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Argentina braces for more economic upheaval after a major political shakeup

LEILA FADEL, HOST:

Argentina is bracing for more economic upheaval after a major political shakeup. A far-right libertarian who's vowed to, quote, "cut the government with a chainsaw" has emerged as the front-runner in the South American country's presidential race. NPR's Carrie Kahn reports.

CARRIE KAHN, BYLINE: Javier Milei embraces his outsider status.

(SOUNDBITE OF ARCHIVED RECORDING)

UNIDENTIFIED MUSICAL GROUP: (Singing in Spanish).

KAHN: At his rallies, like this campaign closer in Buenos Aires, he plunges into the crowd as heavy metal music blares. Once on stage, he belts out the lyrics by an Argentine hard rock band about a lion ruling over a lost world.

(SOUNDBITE OF ARCHIVED RECORDING)

JAVIER MILEI: (Singing in Spanish).

KAHN: Images of a large, roaring lion in flames projects on huge screens above the stage.

(SOUNDBITE OF ARCHIVED RECORDING)

UNIDENTIFIED CROWD: Viva.

KAHN: Milei's anti-establishment message is the latest in a trend of political novices attacking the status quo. And it strikes a chord with many Argentines struggling with inflation hovering at 115%, one of the highest in the world. Nearly 4 out of every 10 Argentines now live in poverty. Milei supporter 30-year-old Kevin Echeveste says Argentina's government is too big and too intrusive.

KEVIN ECHEVESTE: (Speaking Spanish).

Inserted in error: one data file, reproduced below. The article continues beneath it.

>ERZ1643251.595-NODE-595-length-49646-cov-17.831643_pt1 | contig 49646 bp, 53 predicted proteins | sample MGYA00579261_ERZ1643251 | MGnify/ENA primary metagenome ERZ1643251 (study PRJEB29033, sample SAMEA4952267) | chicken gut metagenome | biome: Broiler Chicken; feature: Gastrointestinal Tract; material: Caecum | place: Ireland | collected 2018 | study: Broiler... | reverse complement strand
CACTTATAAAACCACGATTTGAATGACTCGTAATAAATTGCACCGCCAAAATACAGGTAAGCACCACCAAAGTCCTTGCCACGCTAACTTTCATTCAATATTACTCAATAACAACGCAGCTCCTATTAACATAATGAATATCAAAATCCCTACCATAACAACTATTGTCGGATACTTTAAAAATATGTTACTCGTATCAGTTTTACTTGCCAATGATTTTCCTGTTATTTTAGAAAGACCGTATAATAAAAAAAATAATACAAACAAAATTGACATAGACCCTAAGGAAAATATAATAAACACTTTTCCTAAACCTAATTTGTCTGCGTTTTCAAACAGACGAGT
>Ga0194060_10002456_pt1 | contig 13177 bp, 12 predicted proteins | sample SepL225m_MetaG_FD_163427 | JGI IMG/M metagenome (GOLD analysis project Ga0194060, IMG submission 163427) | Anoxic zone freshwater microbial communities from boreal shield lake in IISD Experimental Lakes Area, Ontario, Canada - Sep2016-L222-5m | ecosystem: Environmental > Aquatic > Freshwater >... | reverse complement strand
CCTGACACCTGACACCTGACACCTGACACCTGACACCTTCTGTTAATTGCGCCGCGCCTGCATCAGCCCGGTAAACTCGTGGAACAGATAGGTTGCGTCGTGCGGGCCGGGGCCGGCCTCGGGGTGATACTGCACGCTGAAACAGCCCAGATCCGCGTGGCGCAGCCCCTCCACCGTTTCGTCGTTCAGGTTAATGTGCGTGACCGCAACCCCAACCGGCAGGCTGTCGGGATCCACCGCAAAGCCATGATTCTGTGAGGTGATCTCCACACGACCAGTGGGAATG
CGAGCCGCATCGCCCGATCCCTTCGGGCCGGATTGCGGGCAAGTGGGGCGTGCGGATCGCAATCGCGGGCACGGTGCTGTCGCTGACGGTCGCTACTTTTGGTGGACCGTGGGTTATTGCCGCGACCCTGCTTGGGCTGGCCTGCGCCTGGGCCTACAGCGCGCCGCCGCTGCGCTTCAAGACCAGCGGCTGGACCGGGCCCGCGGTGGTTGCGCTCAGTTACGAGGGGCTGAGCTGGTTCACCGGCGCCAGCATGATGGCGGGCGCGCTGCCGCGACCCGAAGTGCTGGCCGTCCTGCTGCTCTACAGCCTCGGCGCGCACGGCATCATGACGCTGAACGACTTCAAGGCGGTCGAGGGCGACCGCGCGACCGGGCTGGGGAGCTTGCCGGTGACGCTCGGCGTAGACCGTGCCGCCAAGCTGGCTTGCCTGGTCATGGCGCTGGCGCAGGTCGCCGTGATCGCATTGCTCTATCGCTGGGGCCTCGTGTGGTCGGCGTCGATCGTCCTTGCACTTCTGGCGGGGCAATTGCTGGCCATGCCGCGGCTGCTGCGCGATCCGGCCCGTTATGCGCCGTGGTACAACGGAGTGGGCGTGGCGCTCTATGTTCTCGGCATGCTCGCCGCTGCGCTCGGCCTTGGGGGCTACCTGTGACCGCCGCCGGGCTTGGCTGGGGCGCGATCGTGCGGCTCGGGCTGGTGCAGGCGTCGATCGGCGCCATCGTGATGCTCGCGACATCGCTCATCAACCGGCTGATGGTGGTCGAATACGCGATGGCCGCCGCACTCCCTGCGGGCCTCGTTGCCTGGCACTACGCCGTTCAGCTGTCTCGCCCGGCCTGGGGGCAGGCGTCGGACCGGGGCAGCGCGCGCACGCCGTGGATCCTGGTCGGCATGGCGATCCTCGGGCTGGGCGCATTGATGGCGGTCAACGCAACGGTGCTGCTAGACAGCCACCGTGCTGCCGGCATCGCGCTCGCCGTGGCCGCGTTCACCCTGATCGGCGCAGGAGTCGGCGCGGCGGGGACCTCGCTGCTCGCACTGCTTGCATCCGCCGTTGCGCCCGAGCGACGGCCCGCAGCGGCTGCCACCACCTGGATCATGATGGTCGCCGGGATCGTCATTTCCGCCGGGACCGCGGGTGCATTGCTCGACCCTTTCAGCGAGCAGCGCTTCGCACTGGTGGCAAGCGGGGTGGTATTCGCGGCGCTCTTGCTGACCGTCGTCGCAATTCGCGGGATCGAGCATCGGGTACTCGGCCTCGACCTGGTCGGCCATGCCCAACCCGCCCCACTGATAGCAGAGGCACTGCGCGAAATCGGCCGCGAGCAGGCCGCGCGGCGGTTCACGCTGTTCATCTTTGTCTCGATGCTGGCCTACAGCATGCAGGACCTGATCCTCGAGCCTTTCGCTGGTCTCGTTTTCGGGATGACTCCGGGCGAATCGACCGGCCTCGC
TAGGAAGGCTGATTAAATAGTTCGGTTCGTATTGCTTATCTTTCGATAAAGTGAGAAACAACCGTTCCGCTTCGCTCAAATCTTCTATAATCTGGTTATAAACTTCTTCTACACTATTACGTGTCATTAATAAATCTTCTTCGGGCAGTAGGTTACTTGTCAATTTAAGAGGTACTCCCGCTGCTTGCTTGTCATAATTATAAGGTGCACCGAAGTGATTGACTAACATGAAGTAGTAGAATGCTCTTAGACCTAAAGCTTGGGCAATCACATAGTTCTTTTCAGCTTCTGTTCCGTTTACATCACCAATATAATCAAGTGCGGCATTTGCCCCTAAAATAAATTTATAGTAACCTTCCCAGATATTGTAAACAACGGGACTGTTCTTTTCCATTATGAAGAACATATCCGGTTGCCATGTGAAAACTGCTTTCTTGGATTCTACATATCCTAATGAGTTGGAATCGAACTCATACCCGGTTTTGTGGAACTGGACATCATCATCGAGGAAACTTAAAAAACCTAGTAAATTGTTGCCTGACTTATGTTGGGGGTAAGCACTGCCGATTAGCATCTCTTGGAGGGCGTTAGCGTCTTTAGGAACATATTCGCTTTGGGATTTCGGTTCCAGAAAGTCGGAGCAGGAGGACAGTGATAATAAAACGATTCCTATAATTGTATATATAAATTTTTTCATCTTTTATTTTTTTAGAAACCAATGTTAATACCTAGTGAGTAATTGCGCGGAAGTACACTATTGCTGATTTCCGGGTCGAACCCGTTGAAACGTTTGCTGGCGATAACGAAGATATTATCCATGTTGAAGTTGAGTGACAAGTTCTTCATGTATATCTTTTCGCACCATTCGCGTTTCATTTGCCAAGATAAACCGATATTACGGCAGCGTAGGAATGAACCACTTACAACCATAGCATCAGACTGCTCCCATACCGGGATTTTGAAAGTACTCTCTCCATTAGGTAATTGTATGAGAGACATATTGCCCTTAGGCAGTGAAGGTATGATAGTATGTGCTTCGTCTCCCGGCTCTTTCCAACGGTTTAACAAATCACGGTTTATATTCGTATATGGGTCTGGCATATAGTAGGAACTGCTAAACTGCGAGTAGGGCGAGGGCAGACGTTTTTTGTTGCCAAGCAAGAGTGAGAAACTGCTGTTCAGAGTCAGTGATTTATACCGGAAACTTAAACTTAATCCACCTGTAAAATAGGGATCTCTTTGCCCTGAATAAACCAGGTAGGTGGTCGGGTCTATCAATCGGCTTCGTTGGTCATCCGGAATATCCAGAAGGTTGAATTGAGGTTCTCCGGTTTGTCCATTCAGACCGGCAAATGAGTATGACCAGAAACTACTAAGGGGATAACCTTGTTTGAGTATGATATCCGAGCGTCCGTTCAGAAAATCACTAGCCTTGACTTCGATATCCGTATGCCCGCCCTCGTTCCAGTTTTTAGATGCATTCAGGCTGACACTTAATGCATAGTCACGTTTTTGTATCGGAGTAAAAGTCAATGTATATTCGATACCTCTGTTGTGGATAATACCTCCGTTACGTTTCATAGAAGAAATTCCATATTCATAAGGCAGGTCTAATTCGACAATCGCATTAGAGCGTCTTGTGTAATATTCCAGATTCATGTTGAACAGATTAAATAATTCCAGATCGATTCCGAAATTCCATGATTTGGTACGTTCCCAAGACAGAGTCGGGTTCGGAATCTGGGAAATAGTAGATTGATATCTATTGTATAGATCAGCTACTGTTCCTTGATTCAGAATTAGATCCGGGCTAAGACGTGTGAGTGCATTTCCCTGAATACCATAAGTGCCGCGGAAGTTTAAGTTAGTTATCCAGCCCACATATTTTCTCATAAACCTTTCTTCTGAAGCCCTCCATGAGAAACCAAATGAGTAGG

KAHN: "It's time for the government to stop being present everywhere and let us act for ourselves," he says. Milei wants the dollar to replace the peso, and he pledges to obliterate the central bank. He'll also slash multiple ministries, especially health and education. Health care and university education in Argentina is free. He says sex education destroys family values, and climate change is a lie. Milei's next big test will come in October. He'll face candidates from the country's two mainstream parties, which have traded power for years. That includes a former security minister who's taken a hard line against crime and the current ruling Peronist party's economic minister, who came in third place in last Sunday's primary election. Carrie Kahn, NPR News, Buenos Aires.

(SOUNDBITE OF ANTONIO PINTO'S "LOVE AND HATE MARADONA") Transcript provided by NPR, Copyright NPR.

NPR transcripts are created on a rush deadline by an NPR contractor. This text may not be in its final form and may be updated or revised in the future. Accuracy and availability may vary. The authoritative record of NPR’s programming is the audio record.

Carrie Kahn is NPR's International Correspondent based in Mexico City, Mexico. She covers Mexico, the Caribbean, and Central America. Kahn's reports can be heard on NPR's award-winning news programs including All Things Considered, Morning Edition and Weekend Edition, and on NPR.org.